Are you thirsty? Come and drink!


Are you thirsty? Come and drink!

A wonderful sermon this morning from Jonathan on John 7, but with particular reference to verse 37-38:

On the last and greatest day of the festival, Jesus stood and said in a loud voice, ‘Let anyone who is thirsty come to me and drink. 38 Whoever believes in me, as Scripture has said, rivers of living water will flow from within them.

Jonathan’s role in all his preaching, he told us, is not to change people’s thinking, or to provide us with ‘thoughts for the day’ but ‘to lay Jesus before you that you might come and drink.’

Who was Jesus speaking to?

He began his sermon by looking at the different categories of people who were within Jesus’ hearing when he offered this invitation – Jesus’ brothers (7:3-4) who didn’t fully acknowledge who Jesus was, but wanted to be associated with his growing celebrity; people with a divided opinions about Jesus “demon possessed (v20), ‘the Prophet’ (v40). ‘the Messiah’ (v41), ‘not the Messiah’ (v27) and who enjoyed debating their views; Jesus’ enemies and adversaries, who were possibly the most ‘religious’ people on earth’ and yet Jesus told them ‘you do not know God’.

The brothers went along for the ride, the debaters failed to see that travelling one centimetre in Jesus’ direction is worth a thousand kilometres of debate, the enemies wanted to kill him.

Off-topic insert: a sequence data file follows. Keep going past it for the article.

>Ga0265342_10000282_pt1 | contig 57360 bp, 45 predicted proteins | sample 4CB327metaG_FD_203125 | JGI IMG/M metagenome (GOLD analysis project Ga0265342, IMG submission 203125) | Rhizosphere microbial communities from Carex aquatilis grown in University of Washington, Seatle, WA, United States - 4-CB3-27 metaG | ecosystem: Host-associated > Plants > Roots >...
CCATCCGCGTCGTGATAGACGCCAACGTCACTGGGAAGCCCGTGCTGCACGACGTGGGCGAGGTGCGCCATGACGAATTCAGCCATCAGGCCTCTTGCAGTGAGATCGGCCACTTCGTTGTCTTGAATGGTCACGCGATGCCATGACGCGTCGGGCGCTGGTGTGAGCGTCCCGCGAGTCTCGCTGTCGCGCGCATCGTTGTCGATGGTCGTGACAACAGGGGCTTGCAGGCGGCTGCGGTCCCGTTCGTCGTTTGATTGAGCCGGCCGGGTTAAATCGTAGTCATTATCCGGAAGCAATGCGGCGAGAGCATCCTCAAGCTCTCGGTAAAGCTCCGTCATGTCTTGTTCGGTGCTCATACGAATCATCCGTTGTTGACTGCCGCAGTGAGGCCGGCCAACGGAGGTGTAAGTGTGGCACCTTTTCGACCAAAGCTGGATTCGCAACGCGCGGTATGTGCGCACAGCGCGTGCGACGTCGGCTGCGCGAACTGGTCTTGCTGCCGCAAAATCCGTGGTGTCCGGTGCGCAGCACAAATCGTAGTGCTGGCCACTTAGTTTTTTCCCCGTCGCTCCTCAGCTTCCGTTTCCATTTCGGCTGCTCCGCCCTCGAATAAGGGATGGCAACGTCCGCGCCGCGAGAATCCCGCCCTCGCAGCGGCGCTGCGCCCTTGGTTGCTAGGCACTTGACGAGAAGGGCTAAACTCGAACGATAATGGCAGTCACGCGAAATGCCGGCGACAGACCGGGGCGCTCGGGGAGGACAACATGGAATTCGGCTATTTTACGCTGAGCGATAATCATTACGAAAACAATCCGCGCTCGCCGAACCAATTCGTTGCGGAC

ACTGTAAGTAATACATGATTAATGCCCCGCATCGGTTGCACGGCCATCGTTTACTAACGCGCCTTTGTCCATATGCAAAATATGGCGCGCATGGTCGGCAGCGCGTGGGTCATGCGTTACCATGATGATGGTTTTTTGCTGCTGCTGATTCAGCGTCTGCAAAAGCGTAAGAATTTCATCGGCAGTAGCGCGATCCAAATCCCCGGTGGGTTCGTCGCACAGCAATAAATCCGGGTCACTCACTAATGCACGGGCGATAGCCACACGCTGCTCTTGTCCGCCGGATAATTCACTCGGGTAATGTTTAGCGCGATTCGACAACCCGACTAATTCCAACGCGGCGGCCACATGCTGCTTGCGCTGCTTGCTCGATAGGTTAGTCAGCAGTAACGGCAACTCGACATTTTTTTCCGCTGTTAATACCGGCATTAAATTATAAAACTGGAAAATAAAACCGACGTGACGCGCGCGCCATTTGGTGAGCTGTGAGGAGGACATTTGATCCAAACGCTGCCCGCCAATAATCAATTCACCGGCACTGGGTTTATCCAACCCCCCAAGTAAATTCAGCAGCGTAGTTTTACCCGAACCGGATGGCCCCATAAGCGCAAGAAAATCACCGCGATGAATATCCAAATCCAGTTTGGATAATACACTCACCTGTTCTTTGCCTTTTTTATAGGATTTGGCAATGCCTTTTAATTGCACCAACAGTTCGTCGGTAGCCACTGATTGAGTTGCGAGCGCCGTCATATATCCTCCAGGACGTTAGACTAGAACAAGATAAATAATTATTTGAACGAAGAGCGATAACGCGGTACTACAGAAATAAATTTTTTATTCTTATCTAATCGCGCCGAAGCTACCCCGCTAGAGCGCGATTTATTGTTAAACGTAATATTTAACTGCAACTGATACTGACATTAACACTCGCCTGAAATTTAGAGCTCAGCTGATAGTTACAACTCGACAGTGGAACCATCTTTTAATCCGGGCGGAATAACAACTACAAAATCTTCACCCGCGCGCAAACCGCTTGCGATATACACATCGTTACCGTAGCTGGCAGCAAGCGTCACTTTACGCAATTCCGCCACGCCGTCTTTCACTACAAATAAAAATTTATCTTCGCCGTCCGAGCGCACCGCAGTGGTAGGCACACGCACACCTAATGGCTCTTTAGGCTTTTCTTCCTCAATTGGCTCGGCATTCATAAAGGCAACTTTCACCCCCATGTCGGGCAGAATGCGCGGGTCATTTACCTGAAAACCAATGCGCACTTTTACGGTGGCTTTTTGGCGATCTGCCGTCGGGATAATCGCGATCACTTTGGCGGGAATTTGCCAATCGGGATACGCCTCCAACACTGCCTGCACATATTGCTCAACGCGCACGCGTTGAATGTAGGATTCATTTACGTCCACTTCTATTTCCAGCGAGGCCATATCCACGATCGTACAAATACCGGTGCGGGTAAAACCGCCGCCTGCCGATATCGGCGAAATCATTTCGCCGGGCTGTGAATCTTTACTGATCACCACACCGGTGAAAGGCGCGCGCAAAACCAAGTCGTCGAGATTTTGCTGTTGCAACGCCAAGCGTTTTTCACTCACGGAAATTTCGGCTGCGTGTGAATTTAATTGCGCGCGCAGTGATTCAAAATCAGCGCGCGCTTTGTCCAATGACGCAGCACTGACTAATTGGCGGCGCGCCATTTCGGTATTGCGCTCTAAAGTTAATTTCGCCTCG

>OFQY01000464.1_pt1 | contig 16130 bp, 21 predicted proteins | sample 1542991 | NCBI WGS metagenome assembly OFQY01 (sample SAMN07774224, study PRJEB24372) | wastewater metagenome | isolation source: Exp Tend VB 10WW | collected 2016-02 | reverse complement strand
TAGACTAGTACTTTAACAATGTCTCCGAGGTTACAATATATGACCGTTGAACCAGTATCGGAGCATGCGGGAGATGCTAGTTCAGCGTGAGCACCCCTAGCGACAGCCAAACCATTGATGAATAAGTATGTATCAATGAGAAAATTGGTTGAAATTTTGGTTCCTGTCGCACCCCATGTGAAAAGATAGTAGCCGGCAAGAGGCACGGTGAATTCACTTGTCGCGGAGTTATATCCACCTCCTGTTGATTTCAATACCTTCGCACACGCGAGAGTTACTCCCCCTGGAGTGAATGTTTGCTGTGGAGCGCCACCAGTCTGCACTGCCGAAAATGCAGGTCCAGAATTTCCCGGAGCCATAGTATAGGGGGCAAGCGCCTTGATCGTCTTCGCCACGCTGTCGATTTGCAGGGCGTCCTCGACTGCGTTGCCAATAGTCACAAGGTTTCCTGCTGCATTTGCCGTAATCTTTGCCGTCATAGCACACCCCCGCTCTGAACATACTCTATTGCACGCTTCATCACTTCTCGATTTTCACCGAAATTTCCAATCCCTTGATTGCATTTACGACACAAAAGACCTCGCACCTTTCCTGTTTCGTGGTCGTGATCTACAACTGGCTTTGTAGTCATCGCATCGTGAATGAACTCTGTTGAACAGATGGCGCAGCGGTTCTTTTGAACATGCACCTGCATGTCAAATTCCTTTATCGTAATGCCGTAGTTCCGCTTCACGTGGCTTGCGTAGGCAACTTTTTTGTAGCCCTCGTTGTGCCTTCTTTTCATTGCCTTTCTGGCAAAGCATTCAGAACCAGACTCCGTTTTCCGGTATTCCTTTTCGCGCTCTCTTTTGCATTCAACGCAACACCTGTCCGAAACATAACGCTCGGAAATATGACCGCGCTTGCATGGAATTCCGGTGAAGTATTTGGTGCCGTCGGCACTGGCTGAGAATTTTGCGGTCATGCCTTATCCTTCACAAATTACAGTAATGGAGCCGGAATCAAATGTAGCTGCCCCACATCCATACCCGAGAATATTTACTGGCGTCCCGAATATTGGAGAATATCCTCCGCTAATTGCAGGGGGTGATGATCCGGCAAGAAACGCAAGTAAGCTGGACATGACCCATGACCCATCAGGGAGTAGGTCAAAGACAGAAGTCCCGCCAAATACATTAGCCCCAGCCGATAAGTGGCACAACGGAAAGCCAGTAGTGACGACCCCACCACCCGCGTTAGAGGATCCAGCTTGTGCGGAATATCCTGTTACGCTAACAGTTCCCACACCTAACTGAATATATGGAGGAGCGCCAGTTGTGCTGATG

And yet he said to them ‘Come, and drink.’

The setting

The setting of his invitation was the ‘Feast of the Tabernacles.’ This, Jonathan told us was the harvest thanksgiving service, which also served to remind the Jewish people of God’s provision for their ancestors as they travelled through the desert to the Promised land.  The people lived in temporary buildings, or ‘booths’, and God made God’s home with them in the tent known as the ‘tabernacle.’

As part of the daily ritual of the festivals, the priests filled pitchers of water at the pool of Simoam, and carried them to the Temple Mount as the people recited Isaiah 12:3 ‘With joy we will draw water from the wells of salvation.’  When the priests reached the Temple, they poured the water over the altar as an act of remembering God’s provision of water from the rock in the desert, and as a prayer for future provision of rain to refresh the land.

And in this context Jesus said ‘Let anyone who is thirsty come to me and drink.’ [In context, this had enormous resonance. Jesus was saying ‘God, the sustainer of life, now offers you living water in me.’]

Pardon?  These people were invited?

Think again about his audience. You don’t need to be a fan of Jesus, a disciple of Jesus, said Jonathan. It’s not even a question of being intrigued by his message, and thinking he has something worthwhile to say.

Jesus makes only one condition. ‘Are you thirsty?’

There is no question of earning the right to drink, or of deserving the right to drink. Simply ‘are you thirsty?  Drink!’

Jesus is the water

And notice the key point – Jesus is the water. He is not the giver of the water. He is the water.  We come to Jesus not to obtain drink, but simply to drink.